‘Spring Awakening’ by Anya Reiss from Frank Wedekind’s original play
at The Richmond Theatre
8th May, 2014
“The fog is clearing; life is a matter of taste.”
Plus ça change, plus c’est la même chose: abortion, rape, suicide, pornography, masturbation and homosexuality are still hot topics. The issues remain the same, only the method of access is different. ‘Spring Awakening’ – first performed in 1906 – was highly controversial at the time and remained censored for years. Its author, the German playwright, Frank Wedekind’s subtitle: ‘A Children’s Tragedy’ dedicates the work to parents and teachers. Anya Reiss, a young British playwright updates the play by adding social media and internet porn.
The play opens boldly with uncompromising, graphic sexuality: scenes of male and female teenage masturbation against the background projection of Laurence Olivier as Othello; later, a rape – Melchior (Oliver Johnstone) appears to force himself upon Wendla Bergman (Aoife Duffin). The razor-sharp, bright lights cut through scenes and the pulsing soundtrack is so breathtakingly good that I envisaged Roger Daltrey (as Tommy) bursting on stage singing: ‘See me, feel me, touch me, heal me’. Continue reading Spring Awakening
1984 :a Headlong Company adaptation of George Orwell’s novel at Richmond Theatre
24th October, 2013
‘The arbitrary power of the Government is unlimited, and unexampled in history; freedom of the Press, of opinion and of movement are as thoroughly exterminated as though the proclamation of the Rights of Man had never been.’
(Arthur Koestler, ‘Darkness at Noon’)
Most people have heard of Big Brother, Newspeak, Room 101 and Thought Crime, but how they fit together in Orwell’s 1984 eludes many. Robert Icke and Duncan Macmillan’s ambitious adaptation of the dystopian masterpiece, opens in 2050 after the autocratic Party has fallen. We are eavesdroppers on a book club from the distant future discussing a document from the past – Winston’s diary. They believe, as the Party would have wanted, that Winston Smith never existed.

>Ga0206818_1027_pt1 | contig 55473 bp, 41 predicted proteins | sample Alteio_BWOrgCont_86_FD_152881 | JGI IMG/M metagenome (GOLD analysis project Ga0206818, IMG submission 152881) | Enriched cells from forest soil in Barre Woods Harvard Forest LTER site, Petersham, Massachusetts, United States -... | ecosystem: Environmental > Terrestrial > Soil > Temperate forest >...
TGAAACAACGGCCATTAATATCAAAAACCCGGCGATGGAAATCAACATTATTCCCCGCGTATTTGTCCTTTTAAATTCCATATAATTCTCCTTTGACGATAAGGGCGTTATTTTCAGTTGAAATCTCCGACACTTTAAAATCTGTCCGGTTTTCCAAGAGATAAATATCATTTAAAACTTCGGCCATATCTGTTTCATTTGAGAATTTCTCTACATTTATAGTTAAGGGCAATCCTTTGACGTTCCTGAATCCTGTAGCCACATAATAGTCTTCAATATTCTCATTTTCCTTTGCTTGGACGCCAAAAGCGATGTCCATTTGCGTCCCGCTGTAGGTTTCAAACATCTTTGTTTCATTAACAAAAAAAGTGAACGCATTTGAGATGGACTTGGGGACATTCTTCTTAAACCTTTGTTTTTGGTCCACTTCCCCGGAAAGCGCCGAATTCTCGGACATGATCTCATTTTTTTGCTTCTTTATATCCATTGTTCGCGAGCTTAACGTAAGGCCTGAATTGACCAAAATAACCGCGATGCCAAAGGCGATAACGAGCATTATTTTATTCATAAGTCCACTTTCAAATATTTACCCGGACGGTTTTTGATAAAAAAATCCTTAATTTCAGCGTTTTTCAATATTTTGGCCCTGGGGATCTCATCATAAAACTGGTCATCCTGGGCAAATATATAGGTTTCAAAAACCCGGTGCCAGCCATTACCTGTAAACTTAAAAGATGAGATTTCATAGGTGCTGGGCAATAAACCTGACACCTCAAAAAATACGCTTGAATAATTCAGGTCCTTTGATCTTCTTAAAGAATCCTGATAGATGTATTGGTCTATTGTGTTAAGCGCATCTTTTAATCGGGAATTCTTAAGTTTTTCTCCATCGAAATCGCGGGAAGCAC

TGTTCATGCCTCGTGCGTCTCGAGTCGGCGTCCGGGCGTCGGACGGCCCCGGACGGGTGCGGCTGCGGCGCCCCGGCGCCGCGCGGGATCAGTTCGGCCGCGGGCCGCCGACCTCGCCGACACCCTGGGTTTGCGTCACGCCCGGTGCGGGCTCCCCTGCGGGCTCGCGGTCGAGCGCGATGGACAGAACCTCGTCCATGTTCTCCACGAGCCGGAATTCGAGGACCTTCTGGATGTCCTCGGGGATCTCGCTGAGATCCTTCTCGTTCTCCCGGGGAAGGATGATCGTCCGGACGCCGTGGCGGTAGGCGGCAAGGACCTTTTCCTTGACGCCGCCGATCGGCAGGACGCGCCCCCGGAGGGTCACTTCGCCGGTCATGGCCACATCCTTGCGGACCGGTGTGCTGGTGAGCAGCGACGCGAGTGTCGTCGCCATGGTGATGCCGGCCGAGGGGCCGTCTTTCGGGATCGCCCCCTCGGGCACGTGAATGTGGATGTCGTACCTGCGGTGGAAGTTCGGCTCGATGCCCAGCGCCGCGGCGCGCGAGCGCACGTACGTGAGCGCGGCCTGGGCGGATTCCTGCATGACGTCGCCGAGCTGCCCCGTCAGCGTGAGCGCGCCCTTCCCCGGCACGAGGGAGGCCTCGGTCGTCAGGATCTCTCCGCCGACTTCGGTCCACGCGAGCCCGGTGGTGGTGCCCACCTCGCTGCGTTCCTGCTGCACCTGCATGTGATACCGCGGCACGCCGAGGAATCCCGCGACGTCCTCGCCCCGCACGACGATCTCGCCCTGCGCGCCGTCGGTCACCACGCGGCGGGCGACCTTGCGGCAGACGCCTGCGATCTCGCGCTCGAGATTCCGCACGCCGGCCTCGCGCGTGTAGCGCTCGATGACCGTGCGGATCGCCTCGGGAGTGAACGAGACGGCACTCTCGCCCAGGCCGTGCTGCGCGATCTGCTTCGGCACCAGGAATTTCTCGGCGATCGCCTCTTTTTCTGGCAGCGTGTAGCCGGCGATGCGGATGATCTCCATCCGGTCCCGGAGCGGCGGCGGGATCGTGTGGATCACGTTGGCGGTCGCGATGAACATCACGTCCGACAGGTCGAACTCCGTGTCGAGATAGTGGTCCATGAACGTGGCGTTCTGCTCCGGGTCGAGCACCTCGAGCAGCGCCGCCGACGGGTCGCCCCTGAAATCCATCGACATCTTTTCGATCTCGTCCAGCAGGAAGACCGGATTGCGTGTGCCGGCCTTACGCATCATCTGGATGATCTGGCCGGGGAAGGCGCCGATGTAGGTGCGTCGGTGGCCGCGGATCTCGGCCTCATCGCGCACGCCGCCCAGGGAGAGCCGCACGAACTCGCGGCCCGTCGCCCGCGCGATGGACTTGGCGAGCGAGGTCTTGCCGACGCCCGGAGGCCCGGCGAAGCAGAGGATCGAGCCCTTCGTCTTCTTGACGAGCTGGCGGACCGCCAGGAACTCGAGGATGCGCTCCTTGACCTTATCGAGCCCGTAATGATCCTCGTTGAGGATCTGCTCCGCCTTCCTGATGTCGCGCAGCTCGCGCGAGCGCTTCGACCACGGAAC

Our perceptions of reality are never stable, for the year 1984 initially runs concurrently with the book club discussions. Winston is seen struggling to write a diary ‘for the unborn’ – a ‘thought-crime’ punishable by death. As he writes the audience watches a close-up of the words on a big multi-media screen above the stage – we are inside Winston’s head. Continue reading 1984
‘Chimerica’ by Lucy Kirkwood at the Harold Pinter Theatre, London, by the Headlong Tour company
19th August 2013
“We see only what we know” (Goethe)
Chimerica’s quizzical title -an amalgam of China and America – from the historian Niall Ferguson, is a new play by Lucy Kirkwood. The play, a magnificent achievement of its six year evolution, only slimly surpasses Lucy Prebble’s ‘ Enron’ – a reminder of the exciting new female talent in the country.
Chimerica begins with the iconic image of the Chinese protester/ the ‘Tank Man’, armed only with two shopping bags, stopping the might of an oppressive institution, symbolised by his stand before a phalanx of tanks. This is captured by the photojournalist, Joe Schofield (Stephen Campbell Moore), an American then aged 19, who just happens to have the perfect view from his Beijing hotel window of the 1989 Tiananmen Square massacre. Years later, the fictional quest to find the Tank Man drives the deceptively simple narrative to achieve a transition from the opportune photo moment to the ramifications of Jo’s personal reckless pursuit. Continue reading Chimerica